With healing at an all-time peak, League of Legends offers two healing-focused supports, Soraka and Yuumi.
Of the two, Soraka is undoubtedly the better choice, for both her early-game presence and ultimate ability’s map control, even though she was released far earlier, alongside some of the oldest LoL champions.
Where Yuumi makes the lane unplayable for her ADC, due to being half a champion early, Soraka offers more than just healing.
Her Q has adequate damage to poke with, while her E ability is silence debuff, one that applies to every enemy champion in its large hitbox.
She shines upon reaching level 6, as Soraka can turn the tide of any skirmish with her ultimate ability alone, and get her other lanes or jungle ahead, all without leaving her ADC to fend for themselves, due to her ultimate ability’s range being a global one.
Starting this list off with a support champion whose skins and visual appearance portray him as anything but, we have Thresh.
This is one of the four League of Legends supports that have a hook as their main characteristic, as Swain’s and Renata Glasc’s abilities cannot be considered hooks in the traditional sense.
Unlike his colleagues, however, Thresh offers far more than just straightforward hooks.
His E ability can be used to peel enemies for his ADC as well as engage in the middle of the minion wave, while his W allows him to extricate allies from sticky situations.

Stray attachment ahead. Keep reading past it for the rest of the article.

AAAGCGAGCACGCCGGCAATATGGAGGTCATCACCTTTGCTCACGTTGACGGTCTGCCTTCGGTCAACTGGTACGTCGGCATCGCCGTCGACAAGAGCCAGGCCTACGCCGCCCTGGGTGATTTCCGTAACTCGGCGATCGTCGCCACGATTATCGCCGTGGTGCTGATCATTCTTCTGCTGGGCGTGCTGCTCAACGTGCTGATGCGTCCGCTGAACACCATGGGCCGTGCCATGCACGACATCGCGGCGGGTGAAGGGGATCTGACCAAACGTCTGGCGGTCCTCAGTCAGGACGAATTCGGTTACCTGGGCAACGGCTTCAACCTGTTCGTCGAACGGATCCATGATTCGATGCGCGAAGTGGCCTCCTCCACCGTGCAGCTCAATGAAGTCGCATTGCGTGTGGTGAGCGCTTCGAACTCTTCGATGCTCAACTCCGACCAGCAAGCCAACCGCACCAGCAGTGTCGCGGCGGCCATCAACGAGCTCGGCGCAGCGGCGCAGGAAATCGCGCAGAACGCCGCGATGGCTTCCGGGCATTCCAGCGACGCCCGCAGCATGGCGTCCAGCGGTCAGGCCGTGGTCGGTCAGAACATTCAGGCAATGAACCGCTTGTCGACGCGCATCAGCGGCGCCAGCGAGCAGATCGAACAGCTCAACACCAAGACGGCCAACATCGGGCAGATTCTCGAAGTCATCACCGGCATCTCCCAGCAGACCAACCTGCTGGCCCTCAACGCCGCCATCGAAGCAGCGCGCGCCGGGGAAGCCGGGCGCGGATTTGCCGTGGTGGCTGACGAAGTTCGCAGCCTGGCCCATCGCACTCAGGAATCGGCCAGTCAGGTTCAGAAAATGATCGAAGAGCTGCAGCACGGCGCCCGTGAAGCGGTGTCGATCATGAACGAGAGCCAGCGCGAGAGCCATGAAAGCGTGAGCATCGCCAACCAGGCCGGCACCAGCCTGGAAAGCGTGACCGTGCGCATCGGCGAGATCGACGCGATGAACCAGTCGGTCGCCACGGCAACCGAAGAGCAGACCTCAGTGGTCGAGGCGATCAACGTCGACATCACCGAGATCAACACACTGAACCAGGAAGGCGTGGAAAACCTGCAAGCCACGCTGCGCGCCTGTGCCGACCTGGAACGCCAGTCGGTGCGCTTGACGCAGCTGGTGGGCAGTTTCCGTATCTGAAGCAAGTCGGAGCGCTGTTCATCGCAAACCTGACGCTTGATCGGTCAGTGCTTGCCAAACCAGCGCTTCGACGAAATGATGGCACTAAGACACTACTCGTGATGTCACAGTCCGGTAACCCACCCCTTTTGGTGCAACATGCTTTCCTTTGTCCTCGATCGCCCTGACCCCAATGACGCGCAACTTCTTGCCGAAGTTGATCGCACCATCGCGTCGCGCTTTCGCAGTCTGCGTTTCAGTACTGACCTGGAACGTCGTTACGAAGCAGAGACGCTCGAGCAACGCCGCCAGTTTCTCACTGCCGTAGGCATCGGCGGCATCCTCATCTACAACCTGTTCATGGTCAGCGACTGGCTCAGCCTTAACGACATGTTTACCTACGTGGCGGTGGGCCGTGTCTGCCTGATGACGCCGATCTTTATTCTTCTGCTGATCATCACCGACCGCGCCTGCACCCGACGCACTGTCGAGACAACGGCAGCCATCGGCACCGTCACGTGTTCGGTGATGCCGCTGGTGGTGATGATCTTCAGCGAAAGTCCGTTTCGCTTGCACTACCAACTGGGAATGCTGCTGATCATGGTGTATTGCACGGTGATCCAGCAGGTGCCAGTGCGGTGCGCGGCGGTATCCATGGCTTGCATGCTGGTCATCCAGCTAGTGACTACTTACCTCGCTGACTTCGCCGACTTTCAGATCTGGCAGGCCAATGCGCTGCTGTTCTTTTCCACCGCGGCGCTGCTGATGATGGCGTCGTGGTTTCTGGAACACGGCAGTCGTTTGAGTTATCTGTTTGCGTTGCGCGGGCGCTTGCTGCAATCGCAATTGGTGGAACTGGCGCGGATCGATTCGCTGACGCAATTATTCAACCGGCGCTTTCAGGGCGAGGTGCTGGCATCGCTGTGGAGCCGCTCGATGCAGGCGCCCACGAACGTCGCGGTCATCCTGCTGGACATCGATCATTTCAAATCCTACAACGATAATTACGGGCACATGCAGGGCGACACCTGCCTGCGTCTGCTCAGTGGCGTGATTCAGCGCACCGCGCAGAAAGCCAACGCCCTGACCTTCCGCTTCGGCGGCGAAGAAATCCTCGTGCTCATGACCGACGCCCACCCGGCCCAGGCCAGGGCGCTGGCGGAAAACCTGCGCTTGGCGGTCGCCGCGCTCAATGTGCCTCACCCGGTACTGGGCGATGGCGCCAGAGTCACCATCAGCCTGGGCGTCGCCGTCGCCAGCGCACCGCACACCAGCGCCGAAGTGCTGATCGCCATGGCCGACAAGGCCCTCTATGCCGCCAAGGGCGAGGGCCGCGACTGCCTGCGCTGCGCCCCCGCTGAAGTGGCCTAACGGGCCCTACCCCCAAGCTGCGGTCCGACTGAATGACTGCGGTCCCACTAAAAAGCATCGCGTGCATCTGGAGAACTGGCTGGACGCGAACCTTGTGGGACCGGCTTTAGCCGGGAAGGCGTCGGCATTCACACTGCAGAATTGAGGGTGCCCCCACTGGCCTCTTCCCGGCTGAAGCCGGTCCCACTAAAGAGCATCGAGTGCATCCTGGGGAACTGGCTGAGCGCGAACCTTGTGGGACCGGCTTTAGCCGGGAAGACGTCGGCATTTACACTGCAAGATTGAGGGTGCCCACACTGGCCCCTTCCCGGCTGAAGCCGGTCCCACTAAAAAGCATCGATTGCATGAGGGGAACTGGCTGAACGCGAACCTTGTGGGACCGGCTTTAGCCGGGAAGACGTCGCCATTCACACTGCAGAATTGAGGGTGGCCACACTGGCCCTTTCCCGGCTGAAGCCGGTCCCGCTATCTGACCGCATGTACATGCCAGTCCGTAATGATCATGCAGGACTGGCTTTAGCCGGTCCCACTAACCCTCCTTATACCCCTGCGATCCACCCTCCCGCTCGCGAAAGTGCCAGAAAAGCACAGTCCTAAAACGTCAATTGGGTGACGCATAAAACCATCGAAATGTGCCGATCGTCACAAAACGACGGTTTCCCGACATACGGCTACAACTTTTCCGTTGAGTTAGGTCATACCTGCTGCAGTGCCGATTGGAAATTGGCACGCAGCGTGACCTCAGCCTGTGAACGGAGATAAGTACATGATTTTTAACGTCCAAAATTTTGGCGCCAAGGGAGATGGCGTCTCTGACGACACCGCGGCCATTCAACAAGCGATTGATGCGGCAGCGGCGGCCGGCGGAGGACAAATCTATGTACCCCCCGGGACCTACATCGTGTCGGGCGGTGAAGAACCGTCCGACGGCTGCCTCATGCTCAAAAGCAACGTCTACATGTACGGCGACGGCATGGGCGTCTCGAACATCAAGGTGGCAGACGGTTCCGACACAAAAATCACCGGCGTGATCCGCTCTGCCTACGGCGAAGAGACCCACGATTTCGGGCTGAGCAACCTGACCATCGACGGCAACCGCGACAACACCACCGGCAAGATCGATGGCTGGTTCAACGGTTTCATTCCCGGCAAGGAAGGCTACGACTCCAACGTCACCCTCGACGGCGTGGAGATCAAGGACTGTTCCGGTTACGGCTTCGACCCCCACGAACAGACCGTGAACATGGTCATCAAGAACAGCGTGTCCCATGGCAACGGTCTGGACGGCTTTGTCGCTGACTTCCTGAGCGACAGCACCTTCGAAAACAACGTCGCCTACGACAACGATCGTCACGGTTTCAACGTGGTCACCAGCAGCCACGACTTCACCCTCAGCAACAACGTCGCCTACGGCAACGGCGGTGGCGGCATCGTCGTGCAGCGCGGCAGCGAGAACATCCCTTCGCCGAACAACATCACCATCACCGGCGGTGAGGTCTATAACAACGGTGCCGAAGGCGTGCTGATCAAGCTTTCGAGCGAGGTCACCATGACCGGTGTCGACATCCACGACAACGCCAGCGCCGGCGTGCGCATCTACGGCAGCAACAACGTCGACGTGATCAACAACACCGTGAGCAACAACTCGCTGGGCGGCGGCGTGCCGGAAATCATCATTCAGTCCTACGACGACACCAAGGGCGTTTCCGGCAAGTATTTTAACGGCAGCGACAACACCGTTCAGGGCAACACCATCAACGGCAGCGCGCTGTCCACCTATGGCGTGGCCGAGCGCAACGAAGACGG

Add in the fact that he is an infinitely stacking champion, with high early game physical damage, and a good Thresh player is a delight to have on your team. As far as the support role goes though, this is one of the hardest champions to master.
Engage support champions are, as a rule, almost always tank champions. And in the support role, Leona is the tankiest of them all.
Of course, there is more to this champion than tankiness, as she is also one of the champions with the longest crowd control chain in the game, being capable of stunning enemy champions for almost 4 full seconds if applied correctly.
What differentiates Leona from other engage supports, aside from her early game tankiness from her W ability, is the fact that enemy bot lane cannot hide behind minions from her gap-closing ability, as it only targets champions, which is the biggest counter to champions like Blitzcrank or Nautilus.
With her ultimate capable of stunning and slowing the entire team from a fair distance away, roaming as a support, and getting your jungle fed, was never easier with Leona.
If you’re wondering why our list is obviously favoring enchanter support champions more than engage ones, that would be because, objectively, enchanter supports are better.
Their win rates are consistently higher every season, while they scale far better into the late-game than their engage counterparts. Still, playing enchanters is not as easy as it looks, as they are usually squishy targets and the first ones to be attacked by the enemy mid laners.